Brits Abroad Beware! Don’t trigger a tax charge by coming home too soon
13 September 2019
Ben moved to France (or any other country) from the UK four years ago. He is now thinking of returning to the UK. “That’s not going to give me any tax problem is it?” he asks. Unfortunately for Ben, it probably will.
A person who has lived in the UK and who is “temporarily non-resident” can be liable for UK tax on certain income and gains received whilst they were non-resident when they come back to the UK.
A person will be temporarily non-resident (TNR), broadly, if they were previously UK resident, become non-resident then return to the UK if their period of non-residence is not more than five years. In other words, to avoid the TNR trap you must be non-resident for more than five complete tax years (6 April to 5 April).
Strictly, if you are UK resident for any part of a tax year, you are UK resident for the whole of it. If you were living abroad and you come back to live in the UK, the rules provide for “split year treatment” in limited circumstances, mainly where you are taking up full time employment in the UK (or are married to someone who is doing so) or where you move to a home in the UK and have no home anywhere else. If you meet all the detailed conditions for split year treatment, you are treated as non-resident up to the day before the “split year date”, broadly, when you come to the UK, and resident from when you arrive.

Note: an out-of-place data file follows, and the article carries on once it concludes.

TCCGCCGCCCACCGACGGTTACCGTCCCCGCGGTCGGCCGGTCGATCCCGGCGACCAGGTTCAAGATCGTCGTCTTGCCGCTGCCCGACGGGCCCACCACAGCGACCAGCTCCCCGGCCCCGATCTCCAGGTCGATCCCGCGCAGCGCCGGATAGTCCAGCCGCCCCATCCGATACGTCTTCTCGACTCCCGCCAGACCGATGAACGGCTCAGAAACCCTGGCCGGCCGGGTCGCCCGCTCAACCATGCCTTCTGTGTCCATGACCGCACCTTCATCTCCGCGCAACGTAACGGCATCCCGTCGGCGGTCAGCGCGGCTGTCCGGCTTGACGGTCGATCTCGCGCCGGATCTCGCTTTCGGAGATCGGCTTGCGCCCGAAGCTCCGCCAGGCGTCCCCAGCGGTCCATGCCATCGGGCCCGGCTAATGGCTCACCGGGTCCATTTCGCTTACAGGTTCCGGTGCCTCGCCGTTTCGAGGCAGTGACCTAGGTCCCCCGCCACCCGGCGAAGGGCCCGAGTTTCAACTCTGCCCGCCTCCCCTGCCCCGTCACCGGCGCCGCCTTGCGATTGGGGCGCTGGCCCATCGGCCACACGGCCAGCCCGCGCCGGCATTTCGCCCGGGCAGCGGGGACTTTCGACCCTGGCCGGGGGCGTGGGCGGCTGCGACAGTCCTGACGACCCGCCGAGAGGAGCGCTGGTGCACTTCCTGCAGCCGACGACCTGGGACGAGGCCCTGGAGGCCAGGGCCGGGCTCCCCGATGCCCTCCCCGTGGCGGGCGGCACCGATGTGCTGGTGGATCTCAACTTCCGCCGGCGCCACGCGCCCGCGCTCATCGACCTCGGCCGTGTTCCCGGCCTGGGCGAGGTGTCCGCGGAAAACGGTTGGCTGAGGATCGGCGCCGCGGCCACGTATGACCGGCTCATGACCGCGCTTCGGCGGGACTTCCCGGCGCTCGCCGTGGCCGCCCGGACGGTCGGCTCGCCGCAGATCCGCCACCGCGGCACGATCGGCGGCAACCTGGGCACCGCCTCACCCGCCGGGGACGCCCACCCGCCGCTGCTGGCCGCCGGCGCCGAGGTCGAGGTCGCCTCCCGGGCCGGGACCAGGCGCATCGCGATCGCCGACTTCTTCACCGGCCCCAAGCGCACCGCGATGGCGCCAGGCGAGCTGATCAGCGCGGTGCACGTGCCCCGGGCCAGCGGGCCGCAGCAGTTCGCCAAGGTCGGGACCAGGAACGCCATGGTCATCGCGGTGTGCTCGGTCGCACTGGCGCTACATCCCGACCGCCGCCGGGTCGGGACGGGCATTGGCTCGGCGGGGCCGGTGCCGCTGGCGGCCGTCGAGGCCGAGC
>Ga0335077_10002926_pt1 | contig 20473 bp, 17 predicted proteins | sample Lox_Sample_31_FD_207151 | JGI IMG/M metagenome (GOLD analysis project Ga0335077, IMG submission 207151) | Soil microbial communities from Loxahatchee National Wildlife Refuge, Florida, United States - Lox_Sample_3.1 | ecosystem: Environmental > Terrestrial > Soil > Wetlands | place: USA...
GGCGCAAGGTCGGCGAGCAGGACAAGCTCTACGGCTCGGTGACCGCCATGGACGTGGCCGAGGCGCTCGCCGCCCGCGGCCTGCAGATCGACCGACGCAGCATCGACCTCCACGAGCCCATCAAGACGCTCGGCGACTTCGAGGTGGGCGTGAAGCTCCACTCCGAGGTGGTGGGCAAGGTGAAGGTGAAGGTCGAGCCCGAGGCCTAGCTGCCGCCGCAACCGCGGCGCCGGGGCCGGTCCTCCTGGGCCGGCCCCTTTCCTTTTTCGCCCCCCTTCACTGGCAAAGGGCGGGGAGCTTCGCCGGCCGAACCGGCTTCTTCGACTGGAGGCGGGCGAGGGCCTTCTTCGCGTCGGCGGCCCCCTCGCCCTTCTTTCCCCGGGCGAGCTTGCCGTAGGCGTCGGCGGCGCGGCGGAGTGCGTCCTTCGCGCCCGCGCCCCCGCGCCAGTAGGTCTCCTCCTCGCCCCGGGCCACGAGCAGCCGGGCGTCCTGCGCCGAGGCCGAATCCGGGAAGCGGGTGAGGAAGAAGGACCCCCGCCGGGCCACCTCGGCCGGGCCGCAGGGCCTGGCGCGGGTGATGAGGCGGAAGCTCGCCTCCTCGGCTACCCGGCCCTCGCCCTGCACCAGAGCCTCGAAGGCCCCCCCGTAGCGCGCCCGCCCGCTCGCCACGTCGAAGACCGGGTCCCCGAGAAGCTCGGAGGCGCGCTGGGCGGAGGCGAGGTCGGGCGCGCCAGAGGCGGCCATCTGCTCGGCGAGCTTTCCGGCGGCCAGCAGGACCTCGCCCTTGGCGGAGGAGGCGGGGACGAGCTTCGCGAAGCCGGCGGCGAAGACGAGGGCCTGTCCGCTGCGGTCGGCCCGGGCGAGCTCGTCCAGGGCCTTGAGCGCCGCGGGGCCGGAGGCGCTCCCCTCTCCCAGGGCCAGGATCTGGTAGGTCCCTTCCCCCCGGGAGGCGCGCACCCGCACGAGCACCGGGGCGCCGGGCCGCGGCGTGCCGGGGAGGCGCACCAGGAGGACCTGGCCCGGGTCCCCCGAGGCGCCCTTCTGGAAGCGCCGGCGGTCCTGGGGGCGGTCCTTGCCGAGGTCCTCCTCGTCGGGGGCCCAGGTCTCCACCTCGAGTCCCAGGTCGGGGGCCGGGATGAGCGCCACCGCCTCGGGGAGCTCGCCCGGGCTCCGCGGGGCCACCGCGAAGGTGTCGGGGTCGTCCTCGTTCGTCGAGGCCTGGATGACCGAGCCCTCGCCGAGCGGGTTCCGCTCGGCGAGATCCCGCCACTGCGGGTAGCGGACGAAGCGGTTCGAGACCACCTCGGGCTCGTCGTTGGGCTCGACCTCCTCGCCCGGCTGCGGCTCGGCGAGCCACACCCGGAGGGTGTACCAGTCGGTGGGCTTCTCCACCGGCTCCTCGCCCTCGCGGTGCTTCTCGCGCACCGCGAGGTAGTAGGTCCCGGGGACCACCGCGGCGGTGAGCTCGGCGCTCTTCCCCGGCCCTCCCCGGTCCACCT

If you get split year treatment, you can count the part years when you are treated as non-resident as part of your total period of non-residence. In the above example, if you get split year treatment, you would be treated as non-resident from 2 January 2019 to 31 July 2024. Your absence is now more than five years and you would not be TNR
If you are non-resident for five complete tax years and you do get split year treatment in the year in which you left and/or in the year in which you return, the five year absence is sufficient. If, in the above example, you get split year treatment you would be treated as non-resident from 2 January 2019 to 5 April 2019 and from 6 April 2014 to 31 July 2024 as well as for the five tax years in between. As you can add on the parts of the years when you are treated as non-UK resident this makes your absence more than five years. In this case, you would not be TNR.
Temporary non-residence matters. If you are TNR you may potentially be liable for UK tax on the following even though they were received whilst you were non-UK resident:
- Money taken from a pension scheme
- Dividends received from a UK family company
- Capital gains made
- Payments received from a trust
- Money taken from an insurance bond
The tax liability bites in the year you come back to the UK.
The rules are complicated. Make sure you don’t get caught out.
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If you would like specific advice on your circumstances, please contact a member of the team on email@example.com .